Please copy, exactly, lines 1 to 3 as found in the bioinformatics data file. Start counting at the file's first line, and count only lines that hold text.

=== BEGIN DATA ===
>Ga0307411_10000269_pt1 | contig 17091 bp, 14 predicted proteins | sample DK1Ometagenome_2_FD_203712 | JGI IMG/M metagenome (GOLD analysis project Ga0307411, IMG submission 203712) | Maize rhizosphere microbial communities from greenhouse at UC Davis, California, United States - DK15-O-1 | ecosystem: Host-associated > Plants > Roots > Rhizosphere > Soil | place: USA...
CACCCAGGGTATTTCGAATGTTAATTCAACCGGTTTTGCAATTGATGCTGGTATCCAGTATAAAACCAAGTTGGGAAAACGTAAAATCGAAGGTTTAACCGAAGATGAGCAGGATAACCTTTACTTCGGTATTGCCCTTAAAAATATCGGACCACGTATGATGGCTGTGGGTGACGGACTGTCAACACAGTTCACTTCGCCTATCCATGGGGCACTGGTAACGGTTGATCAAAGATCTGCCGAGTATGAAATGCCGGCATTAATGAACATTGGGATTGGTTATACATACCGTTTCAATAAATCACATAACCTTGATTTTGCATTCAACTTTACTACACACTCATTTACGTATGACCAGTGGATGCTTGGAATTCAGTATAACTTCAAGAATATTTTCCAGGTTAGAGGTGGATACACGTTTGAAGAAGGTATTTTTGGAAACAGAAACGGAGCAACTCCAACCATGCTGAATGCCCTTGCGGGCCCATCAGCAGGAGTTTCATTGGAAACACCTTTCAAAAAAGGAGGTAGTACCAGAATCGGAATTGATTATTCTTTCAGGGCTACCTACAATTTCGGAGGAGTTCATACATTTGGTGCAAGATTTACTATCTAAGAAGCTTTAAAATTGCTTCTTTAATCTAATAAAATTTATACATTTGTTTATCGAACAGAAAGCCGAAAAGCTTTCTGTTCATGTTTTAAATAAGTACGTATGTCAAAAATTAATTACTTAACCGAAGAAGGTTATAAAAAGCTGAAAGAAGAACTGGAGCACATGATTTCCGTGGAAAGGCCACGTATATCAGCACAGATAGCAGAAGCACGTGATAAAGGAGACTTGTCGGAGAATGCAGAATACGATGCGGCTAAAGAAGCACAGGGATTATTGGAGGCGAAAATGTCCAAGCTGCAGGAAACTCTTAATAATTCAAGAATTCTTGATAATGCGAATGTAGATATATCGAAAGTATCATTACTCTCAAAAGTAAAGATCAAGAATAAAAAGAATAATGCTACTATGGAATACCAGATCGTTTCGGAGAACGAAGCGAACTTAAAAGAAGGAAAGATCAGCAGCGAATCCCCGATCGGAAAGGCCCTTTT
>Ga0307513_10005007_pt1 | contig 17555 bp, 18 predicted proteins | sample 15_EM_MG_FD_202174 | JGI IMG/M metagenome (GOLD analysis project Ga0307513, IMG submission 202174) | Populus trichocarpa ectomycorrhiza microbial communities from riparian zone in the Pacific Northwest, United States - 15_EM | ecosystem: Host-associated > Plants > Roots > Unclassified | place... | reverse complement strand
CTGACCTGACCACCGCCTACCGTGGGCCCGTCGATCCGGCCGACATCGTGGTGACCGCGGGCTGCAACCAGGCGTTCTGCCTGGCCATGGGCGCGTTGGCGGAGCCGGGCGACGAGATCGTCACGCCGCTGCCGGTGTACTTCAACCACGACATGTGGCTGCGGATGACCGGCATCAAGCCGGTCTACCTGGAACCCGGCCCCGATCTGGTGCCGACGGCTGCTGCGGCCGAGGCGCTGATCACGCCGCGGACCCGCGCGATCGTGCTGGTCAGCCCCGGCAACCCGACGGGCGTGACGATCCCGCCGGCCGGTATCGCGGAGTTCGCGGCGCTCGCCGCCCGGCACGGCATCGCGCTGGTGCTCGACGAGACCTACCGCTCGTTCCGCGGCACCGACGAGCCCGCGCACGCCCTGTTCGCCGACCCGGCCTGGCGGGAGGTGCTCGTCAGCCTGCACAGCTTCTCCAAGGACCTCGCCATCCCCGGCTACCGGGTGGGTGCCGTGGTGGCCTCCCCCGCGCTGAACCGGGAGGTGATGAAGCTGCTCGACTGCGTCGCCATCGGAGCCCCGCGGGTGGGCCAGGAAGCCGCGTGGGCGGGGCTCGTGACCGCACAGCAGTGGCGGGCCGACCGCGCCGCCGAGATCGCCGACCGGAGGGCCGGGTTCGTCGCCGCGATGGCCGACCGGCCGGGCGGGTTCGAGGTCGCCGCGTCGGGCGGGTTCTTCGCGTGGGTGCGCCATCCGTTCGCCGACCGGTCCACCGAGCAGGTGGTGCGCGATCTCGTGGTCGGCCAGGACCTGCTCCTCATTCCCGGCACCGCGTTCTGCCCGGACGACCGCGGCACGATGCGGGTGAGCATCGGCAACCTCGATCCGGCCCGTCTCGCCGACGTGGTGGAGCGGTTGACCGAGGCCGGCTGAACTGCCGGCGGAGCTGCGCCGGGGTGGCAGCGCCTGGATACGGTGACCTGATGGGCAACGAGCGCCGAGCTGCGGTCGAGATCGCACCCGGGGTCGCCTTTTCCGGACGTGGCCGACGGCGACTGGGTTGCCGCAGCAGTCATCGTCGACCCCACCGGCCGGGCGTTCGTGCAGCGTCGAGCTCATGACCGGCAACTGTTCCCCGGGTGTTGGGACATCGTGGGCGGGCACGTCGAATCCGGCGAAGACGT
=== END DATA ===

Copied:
>Ga0307411_10000269_pt1 | contig 17091 bp, 14 predicted proteins | sample DK1Ometagenome_2_FD_203712 | JGI IMG/M metagenome (GOLD analysis project Ga0307411, IMG submission 203712) | Maize rhizosphere microbial communities from greenhouse at UC Davis, California, United States - DK15-O-1 | ecosystem: Host-associated > Plants > Roots > Rhizosphere > Soil | place: USA...
CACCCAGGGTATTTCGAATGTTAATTCAACCGGTTTTGCAATTGATGCTGGTATCCAGTATAAAACCAAGTTGGGAAAACGTAAAATCGAAGGTTTAACCGAAGATGAGCAGGATAACCTTTACTTCGGTATTGCCCTTAAAAATATCGGACCACGTATGATGGCTGTGGGTGACGGACTGTCAACACAGTTCACTTCGCCTATCCATGGGGCACTGGTAACGGTTGATCAAAGATCTGCCGAGTATGAAATGCCGGCATTAATGAACATTGGGATTGGTTATACATACCGTTTCAATAAATCACATAACCTTGATTTTGCATTCAACTTTACTACACACTCATTTACGTATGACCAGTGGATGCTTGGAATTCAGTATAACTTCAAGAATATTTTCCAGGTTAGAGGTGGATACACGTTTGAAGAAGGTATTTTTGGAAACAGAAACGGAGCAACTCCAACCATGCTGAATGCCCTTGCGGGCCCATCAGCAGGAGTTTCATTGGAAACACCTTTCAAAAAAGGAGGTAGTACCAGAATCGGAATTGATTATTCTTTCAGGGCTACCTACAATTTCGGAGGAGTTCATACATTTGGTGCAAGATTTACTATCTAAGAAGCTTTAAAATTGCTTCTTTAATCTAATAAAATTTATACATTTGTTTATCGAACAGAAAGCCGAAAAGCTTTCTGTTCATGTTTTAAATAAGTACGTATGTCAAAAATTAATTACTTAACCGAAGAAGGTTATAAAAAGCTGAAAGAAGAACTGGAGCACATGATTTCCGTGGAAAGGCCACGTATATCAGCACAGATAGCAGAAGCACGTGATAAAGGAGACTTGTCGGAGAATGCAGAATACGATGCGGCTAAAGAAGCACAGGGATTATTGGAGGCGAAAATGTCCAAGCTGCAGGAAACTCTTAATAATTCAAGAATTCTTGATAATGCGAATGTAGATATATCGAAAGTATCATTACTCTCAAAAGTAAAGATCAAGAATAAAAAGAATAATGCTACTATGGAATACCAGATCGTTTCGGAGAACGAAGCGAACTTAAAAGAAGGAAAGATCAGCAGCGAATCCCCGATCGGAAAGGCCCTTTT
>Ga0307513_10005007_pt1 | contig 17555 bp, 18 predicted proteins | sample 15_EM_MG_FD_202174 | JGI IMG/M metagenome (GOLD analysis project Ga0307513, IMG submission 202174) | Populus trichocarpa ectomycorrhiza microbial communities from riparian zone in the Pacific Northwest, United States - 15_EM | ecosystem: Host-associated > Plants > Roots > Unclassified | place... | reverse complement strand